When I introduce IronCAD's very flexible design paradigm I have a hard time to get the Pro/e clone users, like Solidworks and other programs to understand the drag and drop design paradigm.

I saw some video challenges on linkedin and thought I would give it a try on IronCAD. This will give you an idea how different and flexible IronCAD is compared to the conventional Pro/e clone and to the not so conventional Fusion 360.

These exercises started out to show the benefits of IronCAD over Fusion 360, but quickly turned into a study of modeling techniques. Take a look at all of them, they will open your eyes to a much different and more productive way of modeling. It really has more to do with modeling technique than it has to do with the 3D CAD systems. I have found that I do 3D modeling as compared to the conventional 2D sketching. Of course, having a more productive 3D CAD system doesn't hurt.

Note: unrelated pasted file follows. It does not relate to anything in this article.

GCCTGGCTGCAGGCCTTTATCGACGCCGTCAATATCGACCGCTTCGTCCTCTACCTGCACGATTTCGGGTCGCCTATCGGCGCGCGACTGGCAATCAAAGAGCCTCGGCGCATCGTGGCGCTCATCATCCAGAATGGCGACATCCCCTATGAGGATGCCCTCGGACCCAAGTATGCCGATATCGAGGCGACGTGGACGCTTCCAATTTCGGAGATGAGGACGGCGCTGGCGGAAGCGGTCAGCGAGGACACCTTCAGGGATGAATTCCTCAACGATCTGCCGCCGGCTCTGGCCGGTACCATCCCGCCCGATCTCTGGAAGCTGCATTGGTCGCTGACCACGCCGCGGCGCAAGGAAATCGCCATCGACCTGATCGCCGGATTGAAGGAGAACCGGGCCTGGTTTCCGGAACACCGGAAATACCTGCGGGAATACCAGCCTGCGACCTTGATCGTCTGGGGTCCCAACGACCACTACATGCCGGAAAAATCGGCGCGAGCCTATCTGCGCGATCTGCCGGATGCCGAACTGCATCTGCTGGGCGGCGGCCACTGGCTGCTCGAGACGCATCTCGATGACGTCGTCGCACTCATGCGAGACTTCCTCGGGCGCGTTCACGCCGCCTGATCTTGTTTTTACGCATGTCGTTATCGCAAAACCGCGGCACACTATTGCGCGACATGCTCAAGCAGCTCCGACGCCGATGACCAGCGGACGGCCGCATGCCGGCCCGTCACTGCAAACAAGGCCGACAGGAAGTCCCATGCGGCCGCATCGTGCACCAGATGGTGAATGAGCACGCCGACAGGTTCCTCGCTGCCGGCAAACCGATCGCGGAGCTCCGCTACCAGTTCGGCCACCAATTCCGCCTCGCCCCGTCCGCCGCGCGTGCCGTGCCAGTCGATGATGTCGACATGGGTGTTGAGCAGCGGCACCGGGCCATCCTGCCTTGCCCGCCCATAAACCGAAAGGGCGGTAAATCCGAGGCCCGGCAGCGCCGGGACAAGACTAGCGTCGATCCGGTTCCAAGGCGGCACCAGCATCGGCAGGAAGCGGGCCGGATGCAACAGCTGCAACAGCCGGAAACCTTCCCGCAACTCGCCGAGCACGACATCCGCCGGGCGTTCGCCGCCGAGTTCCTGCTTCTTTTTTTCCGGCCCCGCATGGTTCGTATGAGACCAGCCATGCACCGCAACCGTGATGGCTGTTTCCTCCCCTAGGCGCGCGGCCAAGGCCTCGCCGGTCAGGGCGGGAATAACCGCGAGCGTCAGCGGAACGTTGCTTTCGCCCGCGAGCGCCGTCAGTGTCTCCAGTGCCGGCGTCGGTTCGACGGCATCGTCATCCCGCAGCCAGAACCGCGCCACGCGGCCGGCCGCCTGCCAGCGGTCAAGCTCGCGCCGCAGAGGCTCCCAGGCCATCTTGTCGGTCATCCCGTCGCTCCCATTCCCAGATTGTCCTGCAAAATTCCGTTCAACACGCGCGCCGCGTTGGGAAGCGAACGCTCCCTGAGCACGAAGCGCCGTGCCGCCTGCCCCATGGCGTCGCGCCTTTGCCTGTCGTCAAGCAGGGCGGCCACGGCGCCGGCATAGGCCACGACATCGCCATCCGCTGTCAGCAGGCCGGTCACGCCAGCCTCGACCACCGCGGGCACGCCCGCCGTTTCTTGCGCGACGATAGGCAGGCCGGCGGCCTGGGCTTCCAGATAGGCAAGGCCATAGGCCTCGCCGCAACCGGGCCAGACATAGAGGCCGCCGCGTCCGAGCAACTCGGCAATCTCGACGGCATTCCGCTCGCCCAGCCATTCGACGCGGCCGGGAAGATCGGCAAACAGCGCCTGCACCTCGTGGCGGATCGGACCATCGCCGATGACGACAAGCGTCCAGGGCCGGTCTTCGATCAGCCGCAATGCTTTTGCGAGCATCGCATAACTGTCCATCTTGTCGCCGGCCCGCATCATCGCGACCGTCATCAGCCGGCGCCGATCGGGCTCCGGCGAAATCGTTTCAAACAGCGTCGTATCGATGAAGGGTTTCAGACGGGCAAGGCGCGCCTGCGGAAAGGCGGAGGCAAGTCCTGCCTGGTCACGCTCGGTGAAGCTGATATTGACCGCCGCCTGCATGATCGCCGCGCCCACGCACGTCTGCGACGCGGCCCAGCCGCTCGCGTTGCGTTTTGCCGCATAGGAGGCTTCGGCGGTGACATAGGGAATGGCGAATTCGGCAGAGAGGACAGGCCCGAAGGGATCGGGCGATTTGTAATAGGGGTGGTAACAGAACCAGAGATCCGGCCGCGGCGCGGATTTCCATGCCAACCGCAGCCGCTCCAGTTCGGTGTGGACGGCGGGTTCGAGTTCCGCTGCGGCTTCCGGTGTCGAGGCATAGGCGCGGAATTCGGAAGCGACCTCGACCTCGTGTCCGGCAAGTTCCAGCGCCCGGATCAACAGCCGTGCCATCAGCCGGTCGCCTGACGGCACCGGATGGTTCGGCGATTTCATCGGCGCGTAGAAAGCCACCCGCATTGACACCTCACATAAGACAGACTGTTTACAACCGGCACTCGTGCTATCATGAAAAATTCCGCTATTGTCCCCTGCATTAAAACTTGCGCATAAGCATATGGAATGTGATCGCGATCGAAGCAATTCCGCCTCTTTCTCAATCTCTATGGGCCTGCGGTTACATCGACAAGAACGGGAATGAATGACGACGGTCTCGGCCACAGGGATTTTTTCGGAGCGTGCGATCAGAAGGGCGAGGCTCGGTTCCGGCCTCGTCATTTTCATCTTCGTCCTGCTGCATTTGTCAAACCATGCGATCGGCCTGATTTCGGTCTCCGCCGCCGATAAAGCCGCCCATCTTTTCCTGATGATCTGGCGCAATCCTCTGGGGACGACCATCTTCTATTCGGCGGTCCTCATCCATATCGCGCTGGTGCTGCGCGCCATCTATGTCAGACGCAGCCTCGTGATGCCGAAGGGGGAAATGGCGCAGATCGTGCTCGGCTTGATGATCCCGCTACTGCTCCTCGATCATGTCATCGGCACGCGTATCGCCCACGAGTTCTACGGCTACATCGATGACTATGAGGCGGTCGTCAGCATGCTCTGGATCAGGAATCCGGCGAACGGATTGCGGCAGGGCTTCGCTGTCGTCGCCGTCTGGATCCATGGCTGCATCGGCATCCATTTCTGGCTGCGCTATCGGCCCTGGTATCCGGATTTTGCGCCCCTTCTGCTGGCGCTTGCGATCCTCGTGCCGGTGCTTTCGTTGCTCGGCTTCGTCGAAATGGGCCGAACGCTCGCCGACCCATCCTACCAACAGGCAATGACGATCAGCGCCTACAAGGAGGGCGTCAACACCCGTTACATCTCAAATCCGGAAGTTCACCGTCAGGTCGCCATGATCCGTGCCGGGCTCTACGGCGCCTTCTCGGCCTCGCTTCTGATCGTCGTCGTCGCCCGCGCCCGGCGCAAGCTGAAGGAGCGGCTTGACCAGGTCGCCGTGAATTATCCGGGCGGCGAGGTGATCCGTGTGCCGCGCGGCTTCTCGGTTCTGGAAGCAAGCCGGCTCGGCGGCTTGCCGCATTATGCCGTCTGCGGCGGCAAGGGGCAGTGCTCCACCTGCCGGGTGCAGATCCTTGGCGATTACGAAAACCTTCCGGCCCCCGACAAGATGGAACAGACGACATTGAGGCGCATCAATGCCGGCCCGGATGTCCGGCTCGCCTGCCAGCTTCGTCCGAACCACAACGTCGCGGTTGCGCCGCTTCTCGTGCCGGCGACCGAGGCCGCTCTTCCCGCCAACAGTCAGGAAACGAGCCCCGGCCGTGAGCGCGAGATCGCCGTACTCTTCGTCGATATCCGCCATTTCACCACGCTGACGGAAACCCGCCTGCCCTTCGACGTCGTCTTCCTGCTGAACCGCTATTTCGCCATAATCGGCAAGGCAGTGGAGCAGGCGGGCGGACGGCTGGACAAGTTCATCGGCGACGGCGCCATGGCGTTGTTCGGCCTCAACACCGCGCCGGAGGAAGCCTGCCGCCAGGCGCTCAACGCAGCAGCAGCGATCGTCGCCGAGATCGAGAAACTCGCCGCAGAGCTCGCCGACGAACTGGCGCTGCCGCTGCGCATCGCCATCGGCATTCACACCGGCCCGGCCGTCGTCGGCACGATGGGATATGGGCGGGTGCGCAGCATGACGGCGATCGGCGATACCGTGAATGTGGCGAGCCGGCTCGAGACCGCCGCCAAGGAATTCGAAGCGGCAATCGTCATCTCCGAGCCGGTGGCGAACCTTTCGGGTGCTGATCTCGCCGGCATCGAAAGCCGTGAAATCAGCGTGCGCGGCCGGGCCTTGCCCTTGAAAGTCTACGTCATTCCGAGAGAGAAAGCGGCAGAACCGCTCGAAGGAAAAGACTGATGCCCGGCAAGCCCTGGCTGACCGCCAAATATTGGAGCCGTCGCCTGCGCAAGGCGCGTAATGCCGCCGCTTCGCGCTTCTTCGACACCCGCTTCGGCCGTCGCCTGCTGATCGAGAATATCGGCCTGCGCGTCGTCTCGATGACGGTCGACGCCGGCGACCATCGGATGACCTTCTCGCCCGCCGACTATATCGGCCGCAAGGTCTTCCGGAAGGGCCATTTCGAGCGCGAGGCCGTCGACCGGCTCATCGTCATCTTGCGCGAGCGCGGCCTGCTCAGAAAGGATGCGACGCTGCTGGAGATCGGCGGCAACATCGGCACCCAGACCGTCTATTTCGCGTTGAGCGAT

See the comparison with many other 3D CAD systems.

3D CAD Modeling Techniques

These exercises were incredibly popular and I thought I would follow up by showing more examples of this 3D modeling technique.

We will be doing a couple of parts each weekend in both IronCAD and ZW3D. I hope you enjoy these exercises and hopefully they may lead to increasing your productivity.

Please feel free to review the first lesson:

3D Modeling Techniques IronCAD Lesson One

3D Modeling Techniques IronCAD Lesson Two 

We have a couple more parts to add to our assembly. The true single model environment is by far the most productive feature in 3D CAD. Watch how easy it is to design parts in context or top down.

We are going to model the Flange. First we create a configuration called "Flange". With  a single model environment this is how you differentiate the parts for detailing and viewing assemblies. You can have any level of configuration. This is much better than using levels as it is done in other single model environment programs.